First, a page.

Tuesday, September 16, 2014

Jürg Frey - more or less (New Focus Recordings)

Three compositions of Frey's recorded by the a.pe.ri.od.ic ensemble (Alex Temple, synthesizer, melodica; Ammie Brod, viola; Billie Howard, violin, auxiliary instruments; Eliza Bangert, flute; Jeff Kimmel, bass clarinet; Kenn Kumpf, voice, whistle; Matthew Oliphant, French horn, auxiliary instruments; Nomi Epstein, piano, auxiliary instruments; Nora Barton, cello, auxiliary instruments; Robert Reinhart, voice, bassoon).

"more or less normal" (2005-2007) is a standout for me. Frey has always been one of the, if not the, most overtly melodic composers in the Wandelweiser group and, though there's not anything like a clear melody in play here, the whole sense of the piece is a kind of luxuriation in the tonal, a bed from which the melodic could easily spring. I'm reminded of a more fleshed out variation on Feldman works like "Why Patterns?" or "Crippled Symmetry" (flute and piano ring through brightly). There are hazy, mass fluctuations of groupings--hazy, but never moving without purpose, like fogs clouds moving slowly over a landscape, feeling and undulating with the ground beneath. A gorgeous work, almost maximalist in breadth.

"canones incerti" (2010) has been recorded by the Dedalus Ensemble on the wonderful Potlatch from 2013 (see my write-up here). The earlier performance was very delicate and firmly embedded in an audible, urban soundscape. Here, the a.pe.ri.od.ic ensemble offers a somewhat more robust reading (in studio, I assume) and it's equally effective. Like all the works on this release, and common to Frey, the performers have wide latitude with regard to their negotiating a way through the score, here choosing when to initiate and play their two lines. Akin to the above, though sounding quite different, there's a strong feeling of shifting masses, here more laminar and semi-solid. So lovely when, as near the conclusion, the bulk of the instruments subside, leaving a lone voice, in this case piano. Beautiful piece.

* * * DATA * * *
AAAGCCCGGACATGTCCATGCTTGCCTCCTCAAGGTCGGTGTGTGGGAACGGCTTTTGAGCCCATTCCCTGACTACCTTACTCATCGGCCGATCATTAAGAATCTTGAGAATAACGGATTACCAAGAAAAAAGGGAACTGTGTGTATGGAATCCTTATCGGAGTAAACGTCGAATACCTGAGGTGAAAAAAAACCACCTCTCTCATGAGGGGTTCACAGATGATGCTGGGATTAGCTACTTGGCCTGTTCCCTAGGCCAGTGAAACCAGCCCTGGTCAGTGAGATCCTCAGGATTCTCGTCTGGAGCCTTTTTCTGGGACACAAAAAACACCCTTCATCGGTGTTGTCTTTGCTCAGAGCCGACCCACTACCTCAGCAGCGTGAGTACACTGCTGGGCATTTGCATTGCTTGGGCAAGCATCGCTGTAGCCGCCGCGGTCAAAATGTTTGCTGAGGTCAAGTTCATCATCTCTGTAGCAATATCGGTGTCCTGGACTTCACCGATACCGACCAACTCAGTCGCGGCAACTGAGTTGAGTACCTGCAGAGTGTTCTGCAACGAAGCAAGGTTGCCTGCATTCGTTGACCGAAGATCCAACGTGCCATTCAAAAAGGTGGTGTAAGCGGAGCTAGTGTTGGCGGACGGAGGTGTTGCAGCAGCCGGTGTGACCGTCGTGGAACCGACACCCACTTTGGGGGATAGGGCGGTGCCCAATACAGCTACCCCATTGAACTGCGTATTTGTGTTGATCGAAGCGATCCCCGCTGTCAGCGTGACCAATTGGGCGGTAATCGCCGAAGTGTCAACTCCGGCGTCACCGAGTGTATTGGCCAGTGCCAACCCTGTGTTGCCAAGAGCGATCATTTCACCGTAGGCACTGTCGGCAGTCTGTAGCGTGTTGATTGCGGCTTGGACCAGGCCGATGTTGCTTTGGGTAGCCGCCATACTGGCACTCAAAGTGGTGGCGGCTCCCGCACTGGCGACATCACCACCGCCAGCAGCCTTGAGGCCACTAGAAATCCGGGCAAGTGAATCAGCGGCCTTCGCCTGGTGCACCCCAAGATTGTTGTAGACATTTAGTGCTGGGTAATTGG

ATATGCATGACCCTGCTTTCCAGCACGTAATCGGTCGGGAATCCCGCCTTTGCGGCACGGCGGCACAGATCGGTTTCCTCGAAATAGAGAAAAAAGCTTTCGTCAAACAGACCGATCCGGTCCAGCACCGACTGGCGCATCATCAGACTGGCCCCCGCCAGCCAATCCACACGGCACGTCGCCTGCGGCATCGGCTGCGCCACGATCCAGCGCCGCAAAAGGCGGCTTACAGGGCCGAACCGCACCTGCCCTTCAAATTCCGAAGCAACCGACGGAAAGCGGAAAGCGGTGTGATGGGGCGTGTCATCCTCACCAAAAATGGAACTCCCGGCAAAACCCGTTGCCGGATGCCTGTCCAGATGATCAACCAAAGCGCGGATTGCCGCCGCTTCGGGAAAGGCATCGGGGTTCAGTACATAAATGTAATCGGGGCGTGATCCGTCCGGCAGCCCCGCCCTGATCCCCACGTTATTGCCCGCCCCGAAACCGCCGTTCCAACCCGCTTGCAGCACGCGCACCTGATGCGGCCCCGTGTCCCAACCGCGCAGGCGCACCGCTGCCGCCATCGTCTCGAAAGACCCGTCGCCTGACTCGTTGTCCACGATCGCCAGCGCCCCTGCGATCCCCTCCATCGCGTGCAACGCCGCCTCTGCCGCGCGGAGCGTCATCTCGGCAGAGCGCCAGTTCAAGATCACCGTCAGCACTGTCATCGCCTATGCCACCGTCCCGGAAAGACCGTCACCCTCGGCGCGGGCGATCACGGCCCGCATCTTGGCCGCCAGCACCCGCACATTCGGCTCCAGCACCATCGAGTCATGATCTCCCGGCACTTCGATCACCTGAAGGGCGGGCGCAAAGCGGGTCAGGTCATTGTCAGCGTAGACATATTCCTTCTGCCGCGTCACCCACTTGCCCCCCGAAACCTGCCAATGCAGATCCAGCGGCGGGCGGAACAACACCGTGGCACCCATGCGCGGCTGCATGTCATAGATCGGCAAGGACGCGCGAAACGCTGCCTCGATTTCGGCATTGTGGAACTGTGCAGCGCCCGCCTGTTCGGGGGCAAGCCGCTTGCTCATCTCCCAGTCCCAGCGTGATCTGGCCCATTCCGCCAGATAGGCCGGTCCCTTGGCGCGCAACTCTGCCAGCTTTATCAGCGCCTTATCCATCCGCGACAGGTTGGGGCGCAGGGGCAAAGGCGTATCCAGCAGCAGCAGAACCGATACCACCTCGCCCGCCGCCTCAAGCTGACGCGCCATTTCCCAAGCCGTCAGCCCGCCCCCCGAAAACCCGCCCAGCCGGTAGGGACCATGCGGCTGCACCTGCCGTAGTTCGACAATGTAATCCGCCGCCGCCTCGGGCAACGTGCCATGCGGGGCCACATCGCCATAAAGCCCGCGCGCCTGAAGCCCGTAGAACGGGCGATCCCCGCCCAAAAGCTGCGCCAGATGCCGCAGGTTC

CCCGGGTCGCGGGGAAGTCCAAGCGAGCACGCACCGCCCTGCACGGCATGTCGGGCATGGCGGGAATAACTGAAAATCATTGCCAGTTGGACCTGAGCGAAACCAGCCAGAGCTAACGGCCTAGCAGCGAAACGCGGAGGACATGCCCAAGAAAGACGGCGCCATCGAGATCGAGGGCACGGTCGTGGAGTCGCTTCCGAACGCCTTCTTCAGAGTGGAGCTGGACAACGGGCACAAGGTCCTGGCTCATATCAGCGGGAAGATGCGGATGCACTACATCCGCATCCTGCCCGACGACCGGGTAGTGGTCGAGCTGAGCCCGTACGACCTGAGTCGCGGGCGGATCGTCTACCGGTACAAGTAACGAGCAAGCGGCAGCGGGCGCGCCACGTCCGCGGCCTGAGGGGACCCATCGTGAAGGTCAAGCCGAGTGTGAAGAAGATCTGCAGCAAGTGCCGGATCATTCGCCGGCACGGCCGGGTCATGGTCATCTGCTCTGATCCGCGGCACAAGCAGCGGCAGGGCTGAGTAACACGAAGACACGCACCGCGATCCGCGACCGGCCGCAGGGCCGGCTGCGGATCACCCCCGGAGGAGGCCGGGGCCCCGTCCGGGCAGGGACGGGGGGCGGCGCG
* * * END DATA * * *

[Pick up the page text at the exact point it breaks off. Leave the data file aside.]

"60 pieces of sound" (2009) is a tougher nut to crack. True to its title (I think; not that I've counted), it's made up of 60 sound blocks (about ten seconds each) separated by silences (some 15 seconds in duration). The sounds are dense and even a bit rough, the latter quality provided by some rustling apparatus, the tones shifting, presumably at some discretion of the instrumentalists. There's not the flow of the previous works and the fairly abrupt demarcations between sound and silence lend an opaque aspect to the music that, for me, is difficult to embrace. But taken int he context of the recording, it's a good offset, can be read as the other side of the coin from its precedents. P;us, of course, I may simply not be getting everything out of it I should.

Epstein writes: "Across the three compositions, Frey gives the performers aesthetic impulse and direction coupled with a sense of freedom. Patience for the sonorous outcome is required. The sonic space is left with a fluctuating balance of what might happen (or what the players hope to happen) with the actual realization. Performers must give in to the unknown, knowing their role within the piece is both small and essential."

This is more than enough. A fine recording, expertly realized, do give a listen.

In Focus Recordings

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